Strolling in the King’s garden in Brussels.


When I watched the news on television two weeks ago, I knew what I needed to do. Visit the Royal Greenhouses in Laeken. Finally. This year.

Even though I’m a belgian girl and the capital is only a 30-minute train ride away, I never managed to visit the Royal Greenhouses. Simply because of one reason: they’re only accessible three weeks a year for the common man – or woman -, luckily during spring when most flowers bloom. The rest of the year the Royal family can enjoy the greenhouses all by themselves – didn’t I tell you the greenhouses are a part of the King’s garden? -. Believe me, there’s plenty of beauty to enjoy.

Since I’m an architecture lover – you will read this a lot – my main reason to say hi to the King and his garden were the monumental glass-and-metal pavilions that form the whole complex of greenhouses. It’s pretty impressive to see those sky-high cupolas that form one of the main monuments remaining of 19th century architecture in Belgium. Pretty advanced for their time. The elegant lines of the metal framing, intricate details and a little crown on top of the Winter Garden make the whole image complete.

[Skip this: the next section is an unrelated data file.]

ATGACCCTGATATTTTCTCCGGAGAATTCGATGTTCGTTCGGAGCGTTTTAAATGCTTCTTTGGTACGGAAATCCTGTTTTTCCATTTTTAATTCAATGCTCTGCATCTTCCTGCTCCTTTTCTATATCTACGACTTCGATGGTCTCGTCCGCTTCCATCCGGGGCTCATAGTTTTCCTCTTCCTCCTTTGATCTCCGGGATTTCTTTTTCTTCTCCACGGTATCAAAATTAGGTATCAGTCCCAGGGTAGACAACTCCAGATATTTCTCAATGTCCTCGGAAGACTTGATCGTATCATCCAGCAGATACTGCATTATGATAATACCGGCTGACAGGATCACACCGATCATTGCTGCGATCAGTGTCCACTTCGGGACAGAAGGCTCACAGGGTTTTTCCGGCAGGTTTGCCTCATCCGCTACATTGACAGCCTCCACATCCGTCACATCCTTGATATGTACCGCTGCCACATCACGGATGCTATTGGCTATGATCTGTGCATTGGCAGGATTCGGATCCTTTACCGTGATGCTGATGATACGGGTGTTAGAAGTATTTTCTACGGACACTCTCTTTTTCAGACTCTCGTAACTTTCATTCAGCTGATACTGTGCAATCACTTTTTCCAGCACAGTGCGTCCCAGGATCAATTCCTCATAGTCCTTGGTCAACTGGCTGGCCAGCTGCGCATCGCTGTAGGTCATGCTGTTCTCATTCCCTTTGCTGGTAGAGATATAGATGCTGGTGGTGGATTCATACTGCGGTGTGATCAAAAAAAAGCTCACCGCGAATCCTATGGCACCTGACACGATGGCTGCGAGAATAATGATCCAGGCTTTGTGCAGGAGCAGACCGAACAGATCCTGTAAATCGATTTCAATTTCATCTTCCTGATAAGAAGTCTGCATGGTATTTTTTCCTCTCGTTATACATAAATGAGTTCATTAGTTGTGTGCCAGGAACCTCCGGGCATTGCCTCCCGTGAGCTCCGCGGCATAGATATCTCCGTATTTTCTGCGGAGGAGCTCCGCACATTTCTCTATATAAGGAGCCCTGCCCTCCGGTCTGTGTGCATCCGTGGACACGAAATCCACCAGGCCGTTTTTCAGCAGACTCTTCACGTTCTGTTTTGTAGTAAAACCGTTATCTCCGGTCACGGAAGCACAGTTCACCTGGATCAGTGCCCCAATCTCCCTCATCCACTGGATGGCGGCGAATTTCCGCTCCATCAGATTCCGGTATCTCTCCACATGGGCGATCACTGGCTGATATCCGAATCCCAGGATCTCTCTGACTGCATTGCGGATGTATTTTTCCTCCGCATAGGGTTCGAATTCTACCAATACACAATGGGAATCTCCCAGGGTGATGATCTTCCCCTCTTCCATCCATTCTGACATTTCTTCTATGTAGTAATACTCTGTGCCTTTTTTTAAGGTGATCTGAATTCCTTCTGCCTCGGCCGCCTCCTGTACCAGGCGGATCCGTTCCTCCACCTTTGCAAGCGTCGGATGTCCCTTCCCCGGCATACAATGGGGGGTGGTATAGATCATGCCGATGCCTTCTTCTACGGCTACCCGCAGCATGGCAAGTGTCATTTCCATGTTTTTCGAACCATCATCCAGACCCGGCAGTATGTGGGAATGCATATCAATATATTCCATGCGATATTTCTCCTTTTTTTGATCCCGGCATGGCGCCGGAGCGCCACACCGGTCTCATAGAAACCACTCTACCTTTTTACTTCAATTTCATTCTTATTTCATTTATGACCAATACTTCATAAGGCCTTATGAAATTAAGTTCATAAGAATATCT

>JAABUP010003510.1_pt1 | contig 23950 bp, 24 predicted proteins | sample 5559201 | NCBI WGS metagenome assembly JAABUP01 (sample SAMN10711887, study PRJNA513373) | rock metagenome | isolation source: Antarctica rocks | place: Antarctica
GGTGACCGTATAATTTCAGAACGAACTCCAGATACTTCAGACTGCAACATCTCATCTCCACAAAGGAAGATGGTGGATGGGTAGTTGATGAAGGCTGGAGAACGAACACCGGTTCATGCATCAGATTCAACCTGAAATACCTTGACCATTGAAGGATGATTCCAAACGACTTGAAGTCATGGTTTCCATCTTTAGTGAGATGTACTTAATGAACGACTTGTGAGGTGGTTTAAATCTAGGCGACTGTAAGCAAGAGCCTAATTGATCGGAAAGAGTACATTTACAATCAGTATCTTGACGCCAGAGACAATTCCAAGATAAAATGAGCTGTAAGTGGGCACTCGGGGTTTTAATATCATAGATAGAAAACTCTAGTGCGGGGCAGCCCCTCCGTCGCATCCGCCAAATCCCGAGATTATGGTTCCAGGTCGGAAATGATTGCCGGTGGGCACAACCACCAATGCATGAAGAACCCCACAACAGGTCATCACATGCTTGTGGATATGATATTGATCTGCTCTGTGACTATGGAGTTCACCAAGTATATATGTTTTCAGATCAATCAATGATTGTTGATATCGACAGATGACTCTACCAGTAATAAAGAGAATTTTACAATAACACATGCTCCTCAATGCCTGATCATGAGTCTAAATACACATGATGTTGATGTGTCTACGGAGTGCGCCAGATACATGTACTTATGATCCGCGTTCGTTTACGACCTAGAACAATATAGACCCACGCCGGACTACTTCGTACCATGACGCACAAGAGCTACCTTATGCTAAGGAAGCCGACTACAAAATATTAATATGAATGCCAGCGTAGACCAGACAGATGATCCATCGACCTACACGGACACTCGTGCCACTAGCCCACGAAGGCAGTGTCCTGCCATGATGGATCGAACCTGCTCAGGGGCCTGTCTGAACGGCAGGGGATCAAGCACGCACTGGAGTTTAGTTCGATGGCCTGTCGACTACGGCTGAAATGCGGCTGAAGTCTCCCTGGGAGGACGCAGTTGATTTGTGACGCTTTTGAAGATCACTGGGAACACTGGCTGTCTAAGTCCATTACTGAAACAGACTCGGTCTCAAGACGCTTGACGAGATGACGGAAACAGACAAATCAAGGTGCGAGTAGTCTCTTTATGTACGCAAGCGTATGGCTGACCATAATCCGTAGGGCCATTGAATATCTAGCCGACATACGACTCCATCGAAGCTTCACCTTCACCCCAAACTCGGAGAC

And then I hadn’t seen the tropical plants yet. First of all, the complex is huge. It took me two hours to stroll through the greenhouses and I still have the feeling it was too short a time to absorb all the colours and beauty around me. Not only does the tropical collection now still respects the spirit and atmosphere of the 19th century collection of plants, it still contains some of the plants of King Leopold II’s original collection – not a man to be proud of, but he had good taste –. I can go on and on about which plants and how the light looks when it enters through the leaves of the palmtrees and how delicate those ferns curl, but honestly, you should just go and see it yourself.

Definitely worth a visit.


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Anke Roosendans

illustrator / travel addict / architecture lover / crazy about mid-century modern design

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